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Article: The asymmetrical cost of tail elongation in red-billed streamertails

TitleThe asymmetrical cost of tail elongation in red-billed streamertails
Authors
Issue Date1994
Citation
Proceedings of the Royal Society B: Biological Sciences, 1994, v. 256, n. 1345, p. 97-103 How to Cite?
AbstractOrnaments used in signalling should vary in size with signaller quality. It has also been suggested that high-quality individuals should be less susceptible to asymmetrical development than low-quality individuals. It has been claimed that the degree of asymmetry in ornaments could be used by receivers to assess signaller quality. If these claims are correct, high-quality individuals should produce large symmetrical ornaments, and low-quality individuals small, asymmetrical ones. Negative relations between tail length and asymmetry have been demonstrated and taken as support for these predictions. However, these results could occur if individuals growing long tails were constrained to more symmetrical development. This mechanical constraints hypothesis predicts that the costs of a given amount of asymmetry should increase with increasing tail length and, when tails are asymmetrical, the costs of increasing tail length should rise faster than when symmetrical. To test these predictions, we manipulated tail streamer length and symmetry of male red-billed streamertails (Trochilus polymus) which were released through a maze forcing the birds to manoeuvre to avoid collision. We show that if streamer length is experimentally reduced then manipulations of symmetry have no effect on the ability of the birds to negotiate this maze. However, when streamers are experimentally elongated, the time taken to negotiate the maze and the number of collisions increase with the degree of the asymmetry manipulation. This demonstrates that individuals producing long tails may be forced into greater symmetry to minimize costs.
Persistent Identifierhttp://hdl.handle.net/10722/230658
ISSN
2015 Impact Factor: 4.823
2015 SCImago Journal Rankings: 2.375

 

DC FieldValueLanguage
dc.contributor.authorEvans, M. R.-
dc.contributor.authorMartins, T. L F-
dc.contributor.authorHaley, M.-
dc.date.accessioned2016-09-01T06:06:29Z-
dc.date.available2016-09-01T06:06:29Z-
dc.date.issued1994-
dc.identifier.citationProceedings of the Royal Society B: Biological Sciences, 1994, v. 256, n. 1345, p. 97-103-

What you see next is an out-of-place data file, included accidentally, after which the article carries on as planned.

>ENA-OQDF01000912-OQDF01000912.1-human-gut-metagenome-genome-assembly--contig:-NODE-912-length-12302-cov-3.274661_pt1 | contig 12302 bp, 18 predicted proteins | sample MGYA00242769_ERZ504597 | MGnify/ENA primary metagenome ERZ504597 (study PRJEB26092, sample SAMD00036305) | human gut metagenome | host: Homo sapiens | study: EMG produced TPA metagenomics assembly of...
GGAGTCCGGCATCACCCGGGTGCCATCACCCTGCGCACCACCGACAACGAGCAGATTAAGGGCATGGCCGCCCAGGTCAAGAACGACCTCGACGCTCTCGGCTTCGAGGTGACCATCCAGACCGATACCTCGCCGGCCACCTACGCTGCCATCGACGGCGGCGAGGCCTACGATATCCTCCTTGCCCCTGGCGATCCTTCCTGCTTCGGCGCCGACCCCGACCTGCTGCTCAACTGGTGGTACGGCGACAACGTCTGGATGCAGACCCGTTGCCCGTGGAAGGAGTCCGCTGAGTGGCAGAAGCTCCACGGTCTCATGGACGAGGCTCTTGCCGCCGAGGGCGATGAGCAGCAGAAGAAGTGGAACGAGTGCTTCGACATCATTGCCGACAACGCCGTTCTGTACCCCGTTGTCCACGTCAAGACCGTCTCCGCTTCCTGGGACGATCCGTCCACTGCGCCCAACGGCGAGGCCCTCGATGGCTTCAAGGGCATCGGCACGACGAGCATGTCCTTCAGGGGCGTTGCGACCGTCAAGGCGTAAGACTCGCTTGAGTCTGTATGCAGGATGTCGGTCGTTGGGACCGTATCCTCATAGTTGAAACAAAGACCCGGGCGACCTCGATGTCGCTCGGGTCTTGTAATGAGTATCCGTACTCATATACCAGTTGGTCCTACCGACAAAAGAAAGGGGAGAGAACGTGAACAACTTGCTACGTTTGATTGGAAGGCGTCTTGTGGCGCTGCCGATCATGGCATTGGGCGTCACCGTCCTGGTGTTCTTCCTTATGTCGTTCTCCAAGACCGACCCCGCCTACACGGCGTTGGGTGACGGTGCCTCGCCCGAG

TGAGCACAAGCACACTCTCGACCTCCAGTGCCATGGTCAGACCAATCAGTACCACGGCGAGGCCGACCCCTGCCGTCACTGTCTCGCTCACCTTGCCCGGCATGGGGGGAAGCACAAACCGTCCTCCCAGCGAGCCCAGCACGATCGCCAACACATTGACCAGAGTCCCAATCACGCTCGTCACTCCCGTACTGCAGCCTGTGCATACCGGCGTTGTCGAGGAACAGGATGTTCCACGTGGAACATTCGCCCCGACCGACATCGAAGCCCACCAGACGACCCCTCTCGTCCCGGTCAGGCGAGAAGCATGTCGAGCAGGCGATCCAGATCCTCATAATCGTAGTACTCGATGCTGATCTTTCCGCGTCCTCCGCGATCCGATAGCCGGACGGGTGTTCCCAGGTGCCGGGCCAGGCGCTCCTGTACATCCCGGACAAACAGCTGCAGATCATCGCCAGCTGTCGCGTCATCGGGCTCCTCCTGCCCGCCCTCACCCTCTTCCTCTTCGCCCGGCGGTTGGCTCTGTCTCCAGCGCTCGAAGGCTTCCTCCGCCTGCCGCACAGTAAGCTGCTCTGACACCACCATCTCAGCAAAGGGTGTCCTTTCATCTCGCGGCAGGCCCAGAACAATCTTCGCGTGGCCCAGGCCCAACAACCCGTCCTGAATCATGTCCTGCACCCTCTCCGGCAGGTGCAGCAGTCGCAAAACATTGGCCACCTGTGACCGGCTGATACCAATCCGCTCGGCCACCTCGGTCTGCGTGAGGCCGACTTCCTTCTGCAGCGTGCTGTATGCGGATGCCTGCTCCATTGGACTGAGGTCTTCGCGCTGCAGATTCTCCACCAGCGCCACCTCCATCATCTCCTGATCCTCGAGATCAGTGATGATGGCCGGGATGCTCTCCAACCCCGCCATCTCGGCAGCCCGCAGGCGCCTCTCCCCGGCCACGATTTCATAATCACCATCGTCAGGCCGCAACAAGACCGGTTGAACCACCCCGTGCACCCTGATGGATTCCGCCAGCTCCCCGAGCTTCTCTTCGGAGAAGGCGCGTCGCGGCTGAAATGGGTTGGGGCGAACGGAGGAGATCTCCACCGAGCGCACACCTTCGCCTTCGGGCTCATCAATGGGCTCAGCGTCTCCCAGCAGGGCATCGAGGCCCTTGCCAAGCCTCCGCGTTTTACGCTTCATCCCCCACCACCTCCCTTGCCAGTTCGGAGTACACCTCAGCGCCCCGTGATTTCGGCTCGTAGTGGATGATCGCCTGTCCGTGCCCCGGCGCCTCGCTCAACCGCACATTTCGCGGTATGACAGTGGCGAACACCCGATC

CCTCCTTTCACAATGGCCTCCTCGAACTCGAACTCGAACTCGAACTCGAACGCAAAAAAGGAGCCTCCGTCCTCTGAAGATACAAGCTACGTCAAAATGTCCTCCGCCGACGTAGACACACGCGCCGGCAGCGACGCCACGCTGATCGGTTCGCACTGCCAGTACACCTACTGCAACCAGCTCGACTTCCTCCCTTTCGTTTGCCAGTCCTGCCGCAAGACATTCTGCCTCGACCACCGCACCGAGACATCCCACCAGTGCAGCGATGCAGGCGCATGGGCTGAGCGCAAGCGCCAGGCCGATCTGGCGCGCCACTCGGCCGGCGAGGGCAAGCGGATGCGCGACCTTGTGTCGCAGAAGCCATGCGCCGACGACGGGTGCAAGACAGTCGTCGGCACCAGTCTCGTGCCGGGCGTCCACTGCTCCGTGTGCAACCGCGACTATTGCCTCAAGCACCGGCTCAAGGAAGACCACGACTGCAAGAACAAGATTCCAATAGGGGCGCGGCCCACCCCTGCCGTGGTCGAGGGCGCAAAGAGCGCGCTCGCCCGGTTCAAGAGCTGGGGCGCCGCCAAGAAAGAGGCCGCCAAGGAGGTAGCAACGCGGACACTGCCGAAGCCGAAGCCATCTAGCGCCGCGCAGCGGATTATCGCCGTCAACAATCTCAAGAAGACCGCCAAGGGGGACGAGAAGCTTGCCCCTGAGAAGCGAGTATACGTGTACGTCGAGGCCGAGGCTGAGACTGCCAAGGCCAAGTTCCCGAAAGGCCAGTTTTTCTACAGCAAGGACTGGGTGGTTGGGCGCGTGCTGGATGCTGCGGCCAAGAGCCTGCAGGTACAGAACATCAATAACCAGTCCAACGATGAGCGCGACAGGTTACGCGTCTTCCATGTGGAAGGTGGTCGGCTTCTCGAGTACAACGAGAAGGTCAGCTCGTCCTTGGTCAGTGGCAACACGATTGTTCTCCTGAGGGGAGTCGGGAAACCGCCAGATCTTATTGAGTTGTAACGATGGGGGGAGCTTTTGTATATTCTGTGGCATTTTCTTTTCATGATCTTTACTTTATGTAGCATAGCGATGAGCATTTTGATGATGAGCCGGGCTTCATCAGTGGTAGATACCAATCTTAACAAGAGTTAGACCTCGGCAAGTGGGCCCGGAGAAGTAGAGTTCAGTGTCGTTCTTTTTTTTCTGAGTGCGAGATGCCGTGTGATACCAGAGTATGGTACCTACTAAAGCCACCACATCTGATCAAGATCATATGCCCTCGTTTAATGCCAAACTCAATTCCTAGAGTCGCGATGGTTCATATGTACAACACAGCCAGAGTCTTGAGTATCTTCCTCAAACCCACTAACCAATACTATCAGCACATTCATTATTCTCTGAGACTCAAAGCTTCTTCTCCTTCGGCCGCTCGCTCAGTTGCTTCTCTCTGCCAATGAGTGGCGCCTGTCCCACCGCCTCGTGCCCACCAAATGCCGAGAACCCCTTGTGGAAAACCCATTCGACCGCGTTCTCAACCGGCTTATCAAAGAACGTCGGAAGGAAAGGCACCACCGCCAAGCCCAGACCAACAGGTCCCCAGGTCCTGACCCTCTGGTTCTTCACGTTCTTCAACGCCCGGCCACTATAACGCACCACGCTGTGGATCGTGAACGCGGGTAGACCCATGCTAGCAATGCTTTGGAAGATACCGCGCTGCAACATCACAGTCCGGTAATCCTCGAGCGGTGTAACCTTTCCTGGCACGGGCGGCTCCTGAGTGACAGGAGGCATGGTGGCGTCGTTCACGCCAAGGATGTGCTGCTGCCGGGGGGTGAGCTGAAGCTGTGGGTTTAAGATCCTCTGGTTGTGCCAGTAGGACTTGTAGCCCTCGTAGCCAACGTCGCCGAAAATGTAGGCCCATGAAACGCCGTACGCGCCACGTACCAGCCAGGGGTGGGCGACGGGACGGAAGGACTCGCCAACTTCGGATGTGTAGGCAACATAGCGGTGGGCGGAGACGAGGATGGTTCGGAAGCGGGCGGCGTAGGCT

dc.identifier.issn0962-8452-
dc.identifier.urihttp://hdl.handle.net/10722/230658-
dc.description.abstractOrnaments used in signalling should vary in size with signaller quality. It has also been suggested that high-quality individuals should be less susceptible to asymmetrical development than low-quality individuals. It has been claimed that the degree of asymmetry in ornaments could be used by receivers to assess signaller quality. If these claims are correct, high-quality individuals should produce large symmetrical ornaments, and low-quality individuals small, asymmetrical ones. Negative relations between tail length and asymmetry have been demonstrated and taken as support for these predictions. However, these results could occur if individuals growing long tails were constrained to more symmetrical development. This mechanical constraints hypothesis predicts that the costs of a given amount of asymmetry should increase with increasing tail length and, when tails are asymmetrical, the costs of increasing tail length should rise faster than when symmetrical. To test these predictions, we manipulated tail streamer length and symmetry of male red-billed streamertails (Trochilus polymus) which were released through a maze forcing the birds to manoeuvre to avoid collision. We show that if streamer length is experimentally reduced then manipulations of symmetry have no effect on the ability of the birds to negotiate this maze. However, when streamers are experimentally elongated, the time taken to negotiate the maze and the number of collisions increase with the degree of the asymmetry manipulation. This demonstrates that individuals producing long tails may be forced into greater symmetry to minimize costs.-
dc.languageeng-
dc.relation.ispartofProceedings of the Royal Society B: Biological Sciences-
dc.titleThe asymmetrical cost of tail elongation in red-billed streamertails-
dc.typeArticle-
dc.description.natureLink_to_subscribed_fulltext-
dc.identifier.scopuseid_2-s2.0-0028193740-
dc.identifier.volume256-
dc.identifier.issue1345-
dc.identifier.spage97-
dc.identifier.epage103-
dc.identifier.eissn1471-2970-

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